When it comes right down to it, Animorphs plots are pretty silly. I mean, they kind of have to be, for a bunch of kids to stymie Visser Three on a regular basis. He is only slightly more competent than Dr. Drakken.
(I’m just going to pause here for a moment so you can envision the gloriousness that would be an Animorphs/Kim Possible crossover. That’s right. How awesome would that be?)
Fortunately, Applegate recognizes this, and that’s why she tends to serve up a helpful dosage of internal conflict with each novel. The Reaction is no exception. Indeed, it’s one in a long line of “bizarro morphing” plots. Rachel acquires a crocodile, but in the process, loses control over her morphing powers. She starts morphing at random, morphing parts of different animals. That’s not good. So while the Animorphs confront the Yeerk plot of the day to take over the world by using a teen heartthrob as the poster boy for their boys and girls club, Rachel has to deal with her new allergy.
There are just so many reasons to enjoy this book, even if, unlike me, you are not a Rachel fan.
Rachel enlists Cassie to hide this embarrassing development from the others, at least at first, hoping to consult with Ax privately. (“Well, doctor, I seem to be having this problem where I transform into various animals…”) Even once the rest of the Animorphs are in on the secret, Rachel lies to them again because she doesn’t want to be left out of the mission to rescue Jeremy Jason McCole. This is part of Rachel’s character: she consistently sees herself as integral to the success of the team. You get a great sense in this book of how driven she is to make sure the Yeerks don’t succeed.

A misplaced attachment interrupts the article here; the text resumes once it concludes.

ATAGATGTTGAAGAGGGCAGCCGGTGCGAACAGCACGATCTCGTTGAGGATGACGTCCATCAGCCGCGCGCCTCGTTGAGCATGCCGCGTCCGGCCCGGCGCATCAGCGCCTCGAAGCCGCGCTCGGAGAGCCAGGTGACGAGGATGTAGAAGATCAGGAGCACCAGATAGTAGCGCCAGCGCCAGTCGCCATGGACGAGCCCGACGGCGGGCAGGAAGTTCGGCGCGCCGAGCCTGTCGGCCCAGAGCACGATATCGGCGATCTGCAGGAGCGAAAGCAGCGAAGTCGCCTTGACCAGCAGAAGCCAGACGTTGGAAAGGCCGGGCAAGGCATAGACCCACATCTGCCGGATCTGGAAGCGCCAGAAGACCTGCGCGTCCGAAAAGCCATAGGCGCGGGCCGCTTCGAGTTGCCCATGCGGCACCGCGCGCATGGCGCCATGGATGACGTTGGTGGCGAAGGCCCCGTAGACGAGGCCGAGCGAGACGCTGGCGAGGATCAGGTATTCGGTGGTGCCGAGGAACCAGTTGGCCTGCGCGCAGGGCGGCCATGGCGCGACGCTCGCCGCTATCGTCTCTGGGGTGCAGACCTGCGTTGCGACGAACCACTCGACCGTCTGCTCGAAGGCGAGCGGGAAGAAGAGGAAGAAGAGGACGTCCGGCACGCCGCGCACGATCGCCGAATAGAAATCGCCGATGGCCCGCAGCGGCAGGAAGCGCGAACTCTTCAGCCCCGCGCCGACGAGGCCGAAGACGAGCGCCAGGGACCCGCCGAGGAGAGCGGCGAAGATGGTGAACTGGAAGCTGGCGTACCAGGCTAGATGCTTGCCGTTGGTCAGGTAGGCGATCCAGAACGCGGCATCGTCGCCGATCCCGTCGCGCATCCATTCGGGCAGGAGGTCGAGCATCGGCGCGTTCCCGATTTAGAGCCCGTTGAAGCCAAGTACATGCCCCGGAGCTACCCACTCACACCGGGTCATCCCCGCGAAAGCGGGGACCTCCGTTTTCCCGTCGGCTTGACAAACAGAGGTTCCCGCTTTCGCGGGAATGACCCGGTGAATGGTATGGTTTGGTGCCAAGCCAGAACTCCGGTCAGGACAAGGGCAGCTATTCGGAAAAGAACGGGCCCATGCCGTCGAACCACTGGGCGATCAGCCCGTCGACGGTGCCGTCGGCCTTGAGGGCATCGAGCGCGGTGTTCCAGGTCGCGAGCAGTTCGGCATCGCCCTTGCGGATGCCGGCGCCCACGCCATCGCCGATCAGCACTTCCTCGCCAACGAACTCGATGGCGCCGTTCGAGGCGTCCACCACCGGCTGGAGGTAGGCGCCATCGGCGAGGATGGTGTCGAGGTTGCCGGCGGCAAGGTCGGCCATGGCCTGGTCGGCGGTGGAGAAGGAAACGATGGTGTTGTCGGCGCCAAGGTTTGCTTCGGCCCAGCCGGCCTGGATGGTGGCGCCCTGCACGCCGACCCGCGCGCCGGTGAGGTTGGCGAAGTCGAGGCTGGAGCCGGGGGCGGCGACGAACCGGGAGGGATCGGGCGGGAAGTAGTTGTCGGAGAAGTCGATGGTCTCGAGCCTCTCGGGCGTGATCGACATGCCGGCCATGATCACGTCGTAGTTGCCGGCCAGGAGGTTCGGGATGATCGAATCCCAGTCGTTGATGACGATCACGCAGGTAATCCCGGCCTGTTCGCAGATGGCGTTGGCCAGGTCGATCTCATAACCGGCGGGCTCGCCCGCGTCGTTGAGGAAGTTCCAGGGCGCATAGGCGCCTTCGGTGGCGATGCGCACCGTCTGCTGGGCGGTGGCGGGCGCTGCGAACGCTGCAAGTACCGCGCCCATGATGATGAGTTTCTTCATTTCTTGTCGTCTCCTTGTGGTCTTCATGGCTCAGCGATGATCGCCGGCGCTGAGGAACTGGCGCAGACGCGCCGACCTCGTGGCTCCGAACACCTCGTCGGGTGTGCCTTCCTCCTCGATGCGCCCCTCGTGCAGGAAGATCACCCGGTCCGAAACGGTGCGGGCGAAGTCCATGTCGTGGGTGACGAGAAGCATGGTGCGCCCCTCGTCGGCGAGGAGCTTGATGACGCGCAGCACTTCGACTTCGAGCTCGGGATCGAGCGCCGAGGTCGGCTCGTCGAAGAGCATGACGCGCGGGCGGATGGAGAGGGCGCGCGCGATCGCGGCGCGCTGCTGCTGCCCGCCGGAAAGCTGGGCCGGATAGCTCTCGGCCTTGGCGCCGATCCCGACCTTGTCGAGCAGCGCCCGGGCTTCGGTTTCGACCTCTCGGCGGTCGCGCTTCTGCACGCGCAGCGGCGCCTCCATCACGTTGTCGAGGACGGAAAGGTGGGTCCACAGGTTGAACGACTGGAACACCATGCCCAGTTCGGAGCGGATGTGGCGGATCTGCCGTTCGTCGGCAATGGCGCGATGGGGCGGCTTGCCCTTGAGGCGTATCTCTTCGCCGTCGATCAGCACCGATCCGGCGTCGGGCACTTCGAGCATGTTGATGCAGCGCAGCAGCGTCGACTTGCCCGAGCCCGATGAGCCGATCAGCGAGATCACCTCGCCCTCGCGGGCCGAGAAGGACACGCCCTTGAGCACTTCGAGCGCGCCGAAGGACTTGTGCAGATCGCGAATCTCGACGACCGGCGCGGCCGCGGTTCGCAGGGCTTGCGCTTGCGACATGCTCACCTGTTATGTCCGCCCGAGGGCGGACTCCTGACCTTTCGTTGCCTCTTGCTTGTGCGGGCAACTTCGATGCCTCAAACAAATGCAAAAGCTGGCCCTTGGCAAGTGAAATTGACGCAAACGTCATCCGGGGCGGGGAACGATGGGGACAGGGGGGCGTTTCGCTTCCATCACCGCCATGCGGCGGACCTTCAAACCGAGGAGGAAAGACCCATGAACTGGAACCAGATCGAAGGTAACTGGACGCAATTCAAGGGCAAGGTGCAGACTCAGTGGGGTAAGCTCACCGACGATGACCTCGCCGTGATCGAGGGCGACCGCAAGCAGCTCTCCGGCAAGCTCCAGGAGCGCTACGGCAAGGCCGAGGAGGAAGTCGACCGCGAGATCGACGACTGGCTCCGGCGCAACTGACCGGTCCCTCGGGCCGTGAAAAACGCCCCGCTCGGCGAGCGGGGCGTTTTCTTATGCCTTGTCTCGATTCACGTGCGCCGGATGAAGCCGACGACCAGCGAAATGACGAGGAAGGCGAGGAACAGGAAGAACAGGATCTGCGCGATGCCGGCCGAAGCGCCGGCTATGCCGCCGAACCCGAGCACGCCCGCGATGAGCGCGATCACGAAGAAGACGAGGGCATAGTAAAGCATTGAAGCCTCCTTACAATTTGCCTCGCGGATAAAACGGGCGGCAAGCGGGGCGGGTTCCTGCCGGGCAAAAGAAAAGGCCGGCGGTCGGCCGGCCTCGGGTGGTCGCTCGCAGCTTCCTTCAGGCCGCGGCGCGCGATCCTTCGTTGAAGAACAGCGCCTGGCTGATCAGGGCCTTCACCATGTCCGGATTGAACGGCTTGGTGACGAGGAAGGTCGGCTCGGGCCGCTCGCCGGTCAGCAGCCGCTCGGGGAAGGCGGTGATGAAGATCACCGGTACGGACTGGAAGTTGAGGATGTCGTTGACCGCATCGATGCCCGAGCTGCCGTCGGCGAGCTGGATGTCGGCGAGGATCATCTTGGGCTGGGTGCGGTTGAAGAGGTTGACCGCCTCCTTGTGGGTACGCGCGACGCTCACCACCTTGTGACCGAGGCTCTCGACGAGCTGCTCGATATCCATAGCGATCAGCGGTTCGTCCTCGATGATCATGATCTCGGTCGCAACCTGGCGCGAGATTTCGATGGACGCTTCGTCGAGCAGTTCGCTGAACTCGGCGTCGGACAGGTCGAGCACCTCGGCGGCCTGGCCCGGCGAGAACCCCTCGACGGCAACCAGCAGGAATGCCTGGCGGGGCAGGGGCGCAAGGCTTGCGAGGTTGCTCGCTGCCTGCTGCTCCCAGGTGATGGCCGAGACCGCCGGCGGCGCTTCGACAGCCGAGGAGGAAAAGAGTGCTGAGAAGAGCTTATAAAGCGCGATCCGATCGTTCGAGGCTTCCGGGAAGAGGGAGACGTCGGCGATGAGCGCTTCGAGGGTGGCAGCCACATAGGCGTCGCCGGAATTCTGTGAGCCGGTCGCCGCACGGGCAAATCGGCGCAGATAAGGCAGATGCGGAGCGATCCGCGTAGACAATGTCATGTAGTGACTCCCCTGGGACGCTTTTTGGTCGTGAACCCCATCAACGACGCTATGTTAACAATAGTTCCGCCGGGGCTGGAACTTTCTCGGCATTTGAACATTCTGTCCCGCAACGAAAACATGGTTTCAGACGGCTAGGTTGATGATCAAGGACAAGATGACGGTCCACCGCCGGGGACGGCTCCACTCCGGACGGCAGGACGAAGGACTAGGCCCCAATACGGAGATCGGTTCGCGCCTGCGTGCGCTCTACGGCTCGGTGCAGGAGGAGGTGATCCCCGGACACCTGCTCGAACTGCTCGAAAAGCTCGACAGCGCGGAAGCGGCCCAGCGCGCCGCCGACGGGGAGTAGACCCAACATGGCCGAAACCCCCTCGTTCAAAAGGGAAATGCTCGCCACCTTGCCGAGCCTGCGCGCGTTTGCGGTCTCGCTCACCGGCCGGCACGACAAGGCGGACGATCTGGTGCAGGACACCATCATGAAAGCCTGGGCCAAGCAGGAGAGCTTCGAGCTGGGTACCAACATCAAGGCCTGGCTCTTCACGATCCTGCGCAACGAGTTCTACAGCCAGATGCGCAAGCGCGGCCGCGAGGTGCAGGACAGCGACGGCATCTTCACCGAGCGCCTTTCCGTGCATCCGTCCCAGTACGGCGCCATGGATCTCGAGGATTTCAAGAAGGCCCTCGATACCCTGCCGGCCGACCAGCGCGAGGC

Each of the Animorphs have their own reasons for fighting. Marco and Jake both have loved ones who are Controllers. Cassie is in it to save nothing less than the Earth, as an ecosystem, itself. Tobias has nothing left to lose now. And Ax is honour-bound to avenge his brother. Rachel, in some ways, has the least personal stake in this fight—way back in The Visitor we see how affected she is by Melissa Chapman’s plight. So it speaks volumes, then, this impersonal commitment she has to fighting the injustice of the Yeerks. Marco is always half-joking when he likens Rachel to Xena, but it’s an apt comparison in more ways than one.
With the whole embarrassing morphing allergy, Applegate finds a new an interesting way to play with the morphing power. This creativity is one of the reasons Animorphs is such a successful series and was able to go for so many books while still feeling fresh. There is a lot of morphing in The Reaction, and aside from Rachel’s crocodile morph at the very beginning, Applegate doesn’t linger on the actual experience of morphing so much in this novel. But she still manages to convey the weirdness of the experience through Rachel’s allergy.
I also see some parallels between this allergy (and morphing in general) and puberty. When you’re at the age of these kids, and the target audience’s age, weird stuff happens to your body. Hair appears, as if out of nowhere, in places where there was no hair. You get moody for no good reason. Your body does not, really, feel like your body any more. So this allergy is allegorical for the loss of control and loss of certainty that occurs during puberty. As with puberty, Rachel isn’t keen on letting others know what’s happening to her; it’s a very personal problem.
But when you’re fighting to save the world, you don’t get personal problems. You can’t take a personal day. You’re a warrior, and in war, you don’t always get sick leave. Sometimes you just have to keep fighting. So Rachel risks it all—somewhat foolishly, maybe, but that’s just what the Animorphs tend to do.
Next up is The Andalite Chronicles, so I am very excited. In a break from the regular format, Applegate delivers a much longer story, this one filling us in on Elfangor and once again changing our entire perspective on the Animorphs universe.